Editor’s Note: The following remarks were delivered at a February 26 protest led by the AYF DC “Ani” Chapter outside the Azerbaijani Embassy.
When I turned 16, my grandmother gifted me this chain I am wearing now. At the time, I thought it was just a piece of fashion, but I later learned that it is a piece of history, a part of what we are commemorating here today.
In the late 80s, Azerbaijani authorities orchestrated murderous attacks on Armenians living in Sumgait, Baku, Kirovabad and Maragha.
Armenians who were fleeing the horrors weren’t allowed to take any valuables with them. And so, my grandmother sewed this chain in the lining of my mother’s clothes as she fled the city of her birth, Baku, for refuge in Armenia.
My grandmother, orphaned at a young age by an Azeri who murdered her mother, stayed behind to pack up our family’s belongings. She saw her closest Armenian friends and relatives tortured and killed by the genocidal Azeris. She narrowly escaped with her own life.
She told me once about a phone conversation she had with my mother, who was already in Yerevan. She was hiding in her bathroom while Azeri men stormed her building and ransacked her apartment looking for Armenians. My grandmother had called my mother to tell her that she loved her for what was going to be, in my grandmother’s mind, the very last time. I remember the pain clouding her eyes as she told me this. It is the same pain I see in the eyes of the Armenian people today, as history repeats itself as Azerbaijan has begun yet another attempt at ethnically cleansing the Armenian people.
I wear this chain around my neck every day as a reminder of what we as a people have been through and fight for. Its ice-cold links freeze through my collar when I see the 120,000 people being blockaded to death in Artsakh by Azerbaijan.
I often think of my family and my grandmother, may God rest their souls; but the image I cannot shake from my mind is not only the one of Azerbaijanis killing the innocent, but also that of the Soviet guards who could have intervened but instead allowed the carnage to continue.
From 1988 to 1992, the United States perhaps had the luxury of pleading ignorance, but not in 2023, when Azerbaijan, emboldened by the lack of past consequence, has come back to try to finish the job it started 30 years ago.
Today, it is as an American citizen that I ask us: If we don’t take action today – if we don’t send emergency US assistance to the people of Artsakh, if we don’t stop arming Azerbaijan, what makes us any better than the bystanders who stood there and watched my ancestors be slaughtered?
If you are handcuffed to Azerbaijani authorities with blood on their hands, does that blood not get on your hands too?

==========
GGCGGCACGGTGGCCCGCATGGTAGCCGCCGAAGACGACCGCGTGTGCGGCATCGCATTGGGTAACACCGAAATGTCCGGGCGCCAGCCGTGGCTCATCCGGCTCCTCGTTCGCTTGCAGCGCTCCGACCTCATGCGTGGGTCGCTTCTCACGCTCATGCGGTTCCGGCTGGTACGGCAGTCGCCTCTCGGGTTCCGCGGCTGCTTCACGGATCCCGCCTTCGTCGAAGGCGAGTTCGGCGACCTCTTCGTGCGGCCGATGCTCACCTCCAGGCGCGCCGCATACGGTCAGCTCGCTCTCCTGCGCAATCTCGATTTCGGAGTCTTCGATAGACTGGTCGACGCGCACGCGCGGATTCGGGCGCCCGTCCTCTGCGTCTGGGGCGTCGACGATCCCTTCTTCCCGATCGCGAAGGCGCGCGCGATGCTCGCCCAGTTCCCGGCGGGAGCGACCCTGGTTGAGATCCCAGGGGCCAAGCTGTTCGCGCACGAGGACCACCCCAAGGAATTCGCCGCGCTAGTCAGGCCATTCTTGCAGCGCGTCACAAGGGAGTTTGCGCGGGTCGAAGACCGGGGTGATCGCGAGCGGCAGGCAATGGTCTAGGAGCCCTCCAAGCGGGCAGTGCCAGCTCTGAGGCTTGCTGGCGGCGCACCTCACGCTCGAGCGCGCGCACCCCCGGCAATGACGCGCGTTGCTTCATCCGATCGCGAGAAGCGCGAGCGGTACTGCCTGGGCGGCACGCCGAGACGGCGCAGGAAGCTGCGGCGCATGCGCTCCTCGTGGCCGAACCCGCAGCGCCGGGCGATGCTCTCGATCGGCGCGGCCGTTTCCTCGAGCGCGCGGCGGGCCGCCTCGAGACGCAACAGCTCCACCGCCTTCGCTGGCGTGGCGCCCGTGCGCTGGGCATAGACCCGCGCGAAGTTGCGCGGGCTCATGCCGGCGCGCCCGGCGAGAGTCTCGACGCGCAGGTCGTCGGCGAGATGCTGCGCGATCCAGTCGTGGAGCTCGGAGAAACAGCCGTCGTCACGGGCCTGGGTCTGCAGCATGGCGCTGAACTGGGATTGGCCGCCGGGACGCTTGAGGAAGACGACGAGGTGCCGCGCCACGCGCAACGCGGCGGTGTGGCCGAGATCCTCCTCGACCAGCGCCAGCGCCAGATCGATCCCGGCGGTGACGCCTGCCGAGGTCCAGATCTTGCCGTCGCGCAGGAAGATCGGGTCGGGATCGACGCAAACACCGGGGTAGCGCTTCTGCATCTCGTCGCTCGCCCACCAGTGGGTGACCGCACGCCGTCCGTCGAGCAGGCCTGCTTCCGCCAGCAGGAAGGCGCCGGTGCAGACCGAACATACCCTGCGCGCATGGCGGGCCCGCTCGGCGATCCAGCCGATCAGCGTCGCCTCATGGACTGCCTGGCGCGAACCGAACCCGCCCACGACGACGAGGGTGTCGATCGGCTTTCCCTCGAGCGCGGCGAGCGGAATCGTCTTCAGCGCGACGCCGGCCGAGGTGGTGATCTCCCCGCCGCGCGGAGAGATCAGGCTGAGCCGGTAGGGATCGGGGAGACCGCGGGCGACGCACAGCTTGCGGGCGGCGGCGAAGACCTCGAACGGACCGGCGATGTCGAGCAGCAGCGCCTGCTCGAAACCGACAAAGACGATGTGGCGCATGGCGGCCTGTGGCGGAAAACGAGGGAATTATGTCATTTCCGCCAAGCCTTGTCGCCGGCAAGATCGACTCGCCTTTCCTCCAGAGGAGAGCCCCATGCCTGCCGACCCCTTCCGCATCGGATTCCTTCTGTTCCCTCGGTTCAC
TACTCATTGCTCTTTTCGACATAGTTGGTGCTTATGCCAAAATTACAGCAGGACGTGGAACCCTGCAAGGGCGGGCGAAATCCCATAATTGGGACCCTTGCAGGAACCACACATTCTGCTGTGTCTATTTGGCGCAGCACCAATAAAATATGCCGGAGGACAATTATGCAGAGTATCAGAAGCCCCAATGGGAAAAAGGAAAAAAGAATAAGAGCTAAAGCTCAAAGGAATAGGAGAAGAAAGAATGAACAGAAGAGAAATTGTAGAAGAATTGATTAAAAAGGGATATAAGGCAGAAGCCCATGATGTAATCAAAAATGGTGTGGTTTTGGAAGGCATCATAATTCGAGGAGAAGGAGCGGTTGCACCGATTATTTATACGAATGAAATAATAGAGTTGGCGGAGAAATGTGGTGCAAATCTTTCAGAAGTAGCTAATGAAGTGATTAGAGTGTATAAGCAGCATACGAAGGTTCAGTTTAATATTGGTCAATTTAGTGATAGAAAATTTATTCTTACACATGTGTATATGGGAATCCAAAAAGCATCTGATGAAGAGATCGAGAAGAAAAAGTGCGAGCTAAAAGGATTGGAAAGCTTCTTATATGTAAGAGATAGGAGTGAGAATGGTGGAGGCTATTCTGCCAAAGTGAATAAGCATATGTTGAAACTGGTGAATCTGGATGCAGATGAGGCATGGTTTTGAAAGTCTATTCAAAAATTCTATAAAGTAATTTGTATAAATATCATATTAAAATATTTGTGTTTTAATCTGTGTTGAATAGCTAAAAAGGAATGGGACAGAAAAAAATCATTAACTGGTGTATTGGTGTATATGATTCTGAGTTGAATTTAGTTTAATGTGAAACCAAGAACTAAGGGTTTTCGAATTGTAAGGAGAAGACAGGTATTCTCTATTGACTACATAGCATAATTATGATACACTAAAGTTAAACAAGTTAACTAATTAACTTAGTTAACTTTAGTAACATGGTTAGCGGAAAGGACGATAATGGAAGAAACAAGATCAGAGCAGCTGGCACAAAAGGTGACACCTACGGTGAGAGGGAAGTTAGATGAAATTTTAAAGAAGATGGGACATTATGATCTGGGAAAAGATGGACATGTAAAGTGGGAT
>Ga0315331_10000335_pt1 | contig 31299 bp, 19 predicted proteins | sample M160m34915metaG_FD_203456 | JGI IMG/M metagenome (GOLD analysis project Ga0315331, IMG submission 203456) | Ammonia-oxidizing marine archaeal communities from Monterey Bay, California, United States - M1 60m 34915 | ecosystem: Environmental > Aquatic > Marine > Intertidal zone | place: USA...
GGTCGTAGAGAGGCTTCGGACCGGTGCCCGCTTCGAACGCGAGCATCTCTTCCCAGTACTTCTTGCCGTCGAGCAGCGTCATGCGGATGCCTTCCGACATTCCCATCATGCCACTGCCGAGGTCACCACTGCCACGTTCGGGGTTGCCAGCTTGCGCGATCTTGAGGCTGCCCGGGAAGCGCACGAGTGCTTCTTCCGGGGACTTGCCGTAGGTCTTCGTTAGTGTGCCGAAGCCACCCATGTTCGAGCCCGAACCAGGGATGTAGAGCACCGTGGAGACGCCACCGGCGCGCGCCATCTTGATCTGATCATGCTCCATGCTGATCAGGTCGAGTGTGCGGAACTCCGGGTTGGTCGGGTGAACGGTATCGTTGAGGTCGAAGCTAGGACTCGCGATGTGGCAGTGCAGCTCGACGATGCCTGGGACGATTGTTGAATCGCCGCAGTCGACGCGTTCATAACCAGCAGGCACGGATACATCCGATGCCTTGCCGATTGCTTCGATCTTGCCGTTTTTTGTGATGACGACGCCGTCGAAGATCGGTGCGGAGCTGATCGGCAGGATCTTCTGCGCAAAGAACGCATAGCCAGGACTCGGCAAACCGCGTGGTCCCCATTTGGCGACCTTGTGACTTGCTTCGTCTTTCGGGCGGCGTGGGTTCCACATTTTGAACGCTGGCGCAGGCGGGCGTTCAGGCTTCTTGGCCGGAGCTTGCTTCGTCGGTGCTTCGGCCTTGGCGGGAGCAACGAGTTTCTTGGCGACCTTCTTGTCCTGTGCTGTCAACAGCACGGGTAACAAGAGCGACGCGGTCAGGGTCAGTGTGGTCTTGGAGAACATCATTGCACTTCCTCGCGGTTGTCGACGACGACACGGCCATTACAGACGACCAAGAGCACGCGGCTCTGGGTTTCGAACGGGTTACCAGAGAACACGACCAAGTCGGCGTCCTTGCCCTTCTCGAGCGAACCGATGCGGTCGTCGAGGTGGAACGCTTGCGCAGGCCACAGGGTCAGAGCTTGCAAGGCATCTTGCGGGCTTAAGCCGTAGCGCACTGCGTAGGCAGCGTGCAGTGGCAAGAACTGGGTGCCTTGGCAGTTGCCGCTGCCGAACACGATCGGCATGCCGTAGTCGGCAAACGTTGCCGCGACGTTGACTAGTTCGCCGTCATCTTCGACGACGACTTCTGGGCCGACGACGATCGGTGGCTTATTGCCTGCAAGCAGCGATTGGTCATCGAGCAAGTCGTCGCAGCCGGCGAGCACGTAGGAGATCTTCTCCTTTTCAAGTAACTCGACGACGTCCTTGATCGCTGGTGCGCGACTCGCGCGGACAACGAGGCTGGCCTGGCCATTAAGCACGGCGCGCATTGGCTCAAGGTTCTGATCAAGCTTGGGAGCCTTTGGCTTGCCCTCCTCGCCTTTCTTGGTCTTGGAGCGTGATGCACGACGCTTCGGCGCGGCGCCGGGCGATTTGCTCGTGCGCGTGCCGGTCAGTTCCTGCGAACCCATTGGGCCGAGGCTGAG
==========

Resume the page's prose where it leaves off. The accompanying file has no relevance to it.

From where I’m standing, it looks like the United States and other world powers have made a painful but firm statement: that the lives of 120,000 Armenian Christians are worth less than a few dollars off their oil bill every year. Azerbaijan’s money and oil lubricate a slippery slope that, should we slide down, will motivate, enable and encourage others of the world’s nefarious powers to act in the name of evil elsewhere. The United States set an example for democracy in 1776, but the world will see more dictators should Azerbaijan’s Aliyev and Turkey’s Erdogan continue to dictate with no repercussions.
The world does not care that today it is the Armenians. Tomorrow, it could be anyone else, anywhere else, as the precedent of inaction has been set and will only continue. As someone who has seen the aftermath firsthand, it is not a fate that I would wish upon my worst enemy, but it is sadly – yet unsurprisingly – a fate that Azerbaijan wishes upon me. As we remember the lives lost in Sumgait, in Baku, in Maragha and Kirovabad, we must not let our focus waiver from the lives we can still save in Artsakh. The United States has a golden opportunity to show the world what we stand for. The people of this world, regardless of national origin, are linked together by existence within the human condition, and if the nations and institutions of this world cannot protect that bond, then I would begin to doubt humanity.
That link is at risk of rupture, but we can stop it. We can save the rest of the chain, and pass our links down to future generations, as my grandmother passed hers down to me. But we must act now. The United States has an opportunity to unlock itself from the handcuffs of guilt, to be the upstanders who stop Aliyev’s genocidal actions. And I pray that we find the key soon – for the fate of our brothers and sisters in Artsakh is depending on it.